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Unraveling a Mystery
Did the Anasazi use ropes to reach cliffside homes?

Some of the cliff dwellings built by the Anasazi people some 800 years ago are so inaccessible that today only rock climbers using ropes can reach them. That's what got a group of climbing Anasazi buffs wondering: Did the ancients use ropes too? And, if so, how did they make them?
"I'm always amazed by the questions we archaeologists don't think to ask," says University of Colorado Anasazi expert Richard Wilshusen. "As far as I know, nobody has ever studied this problem."
Until now. Remains of the Anasazi's aeries dot the Four Corners, where Utah, Colorado, Arizona, and New Mexico meet. Archaeologists have long known that the Anasazi used log ladders (tree trunks with notched footholds) as well as hand-and-toe trails (staircases carved into cliff faces with quartzite stones) to gain access to the homes they built in natural alcoves, many of them hundreds of feet up sandstone cliffs.
Yet to climbers like Vaughn Hadenfeldt who've spent years climbing in Anasazi country, many dwellings seem unreachable by those means.
Excavations have yielded samples of cord the Anasazi produced for countless useful items, from sandals to rabbit snares, using fibers from wild plants like yucca and dogbane, and even human hair. Over the past 16 years, Museum of New Mexico archaeologist Eric Blinman has taught himself to make yucca cordage that mirrors surviving Anasazi examples, some of which are stout enough to qualify as rope.
But could such cord have been used for climbing? Last winter Blinman spun two 30-foot (10-meter) lengths of yucca rope, one a quarter-inch (half a centimeter) in diameter, the other three-eighths of an inch (one centimeter). To test the thicker rope's strength, Hadenfeldt, a wilderness guide based in Bluff, Utah, used it to climb a precipice studded with dwellings in southeastern Utah. "It handles a lot stiffer and more abrasive than nylon," Hadenfeldt reported. "I hung from it, even bounced up and down. I was surprised how strong it felt."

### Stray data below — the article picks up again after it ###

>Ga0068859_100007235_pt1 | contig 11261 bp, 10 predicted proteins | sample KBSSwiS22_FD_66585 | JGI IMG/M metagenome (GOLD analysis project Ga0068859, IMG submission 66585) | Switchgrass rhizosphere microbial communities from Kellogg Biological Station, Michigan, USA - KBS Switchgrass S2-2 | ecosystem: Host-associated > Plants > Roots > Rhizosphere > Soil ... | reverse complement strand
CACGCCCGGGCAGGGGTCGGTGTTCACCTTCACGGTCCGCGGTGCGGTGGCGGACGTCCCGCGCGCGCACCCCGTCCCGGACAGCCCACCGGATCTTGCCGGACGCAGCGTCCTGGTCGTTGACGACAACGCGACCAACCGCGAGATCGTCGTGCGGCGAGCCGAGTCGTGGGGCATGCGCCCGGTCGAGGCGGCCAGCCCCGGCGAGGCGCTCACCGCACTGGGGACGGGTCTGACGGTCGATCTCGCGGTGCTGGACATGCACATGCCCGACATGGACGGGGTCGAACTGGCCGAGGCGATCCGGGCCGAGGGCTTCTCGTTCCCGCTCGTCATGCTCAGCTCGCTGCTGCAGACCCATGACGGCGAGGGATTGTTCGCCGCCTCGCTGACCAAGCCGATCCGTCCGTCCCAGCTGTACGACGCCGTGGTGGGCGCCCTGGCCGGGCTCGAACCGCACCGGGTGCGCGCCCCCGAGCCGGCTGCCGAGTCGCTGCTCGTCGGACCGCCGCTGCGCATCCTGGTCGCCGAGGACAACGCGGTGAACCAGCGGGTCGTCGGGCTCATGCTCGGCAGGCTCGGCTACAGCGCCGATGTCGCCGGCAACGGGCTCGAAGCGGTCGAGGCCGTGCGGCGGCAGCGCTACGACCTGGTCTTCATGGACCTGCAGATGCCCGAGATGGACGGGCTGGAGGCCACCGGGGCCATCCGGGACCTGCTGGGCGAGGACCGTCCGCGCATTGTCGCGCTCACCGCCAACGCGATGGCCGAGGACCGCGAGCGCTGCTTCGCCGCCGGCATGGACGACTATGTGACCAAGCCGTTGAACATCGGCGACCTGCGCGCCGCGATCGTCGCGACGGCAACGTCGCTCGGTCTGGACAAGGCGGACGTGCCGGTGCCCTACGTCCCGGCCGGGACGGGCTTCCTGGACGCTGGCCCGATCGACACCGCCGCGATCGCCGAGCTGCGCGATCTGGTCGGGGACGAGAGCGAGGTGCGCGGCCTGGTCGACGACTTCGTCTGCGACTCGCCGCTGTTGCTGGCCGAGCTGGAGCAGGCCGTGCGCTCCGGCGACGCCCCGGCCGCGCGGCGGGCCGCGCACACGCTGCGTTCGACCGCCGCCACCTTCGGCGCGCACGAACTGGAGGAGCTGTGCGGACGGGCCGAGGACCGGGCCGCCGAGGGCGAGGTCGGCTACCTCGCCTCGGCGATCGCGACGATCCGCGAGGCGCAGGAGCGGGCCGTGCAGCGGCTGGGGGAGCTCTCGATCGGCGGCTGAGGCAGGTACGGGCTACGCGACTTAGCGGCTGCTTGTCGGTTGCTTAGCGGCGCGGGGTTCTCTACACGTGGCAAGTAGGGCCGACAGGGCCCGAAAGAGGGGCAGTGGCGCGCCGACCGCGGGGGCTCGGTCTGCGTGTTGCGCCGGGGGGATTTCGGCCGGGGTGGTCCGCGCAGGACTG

Hadenfeldt concluded that the natural-fiber rope probably wouldn't be strong enough to hold a climber's fall. "But I'd feel plenty safe hanging on it."
The Anasazi-style ropes then went to the product-testing lab of outdoor-gear retailer REI in Kent, Washington, where engineer Steve Nagode strained pieces of each of Blinman's cords to its breaking point. On average, the thicker rope segments broke at 456 pounds (206 kilograms) of strain, the thinner at 233 pounds (105 kilograms).

That's only about a fifth as strong as the high-tech synthetic ropes used today. But these yucca ropes are comparable in strength to the hemp and manila cordage mountaineers used before the advent of nylon ropes in the 1940s.
If the Anasazi counted on ropes to help them stay safe, as climbers do today, they took big risks: A 20-foot (6-meter) fall would likely break the three-eighths-inch (one-centimeter) rope Blinman crafted. But the ancients may have used such cords to haul building materials and other supplies or to assist less sure-footed residents into their cliffside homes. Even that would have been scary, but, as Blinman wryly notes, the Anasazi didn't have safety inspectors.
—David Roberts

Web Links

Anasazi Heritage Center
This museum serves as the starting point for visits to the Canyons of the Ancients National Monument. Here you can explore Anasazi history, artifacts, and research.

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Roberts, David. In Search of the Old Ones: Exploring the Anasazi World of the Southwest. Simon and Schuster, 1996.
Stuart, David. E. Anasazi America. University of New Mexico Press, 2000.


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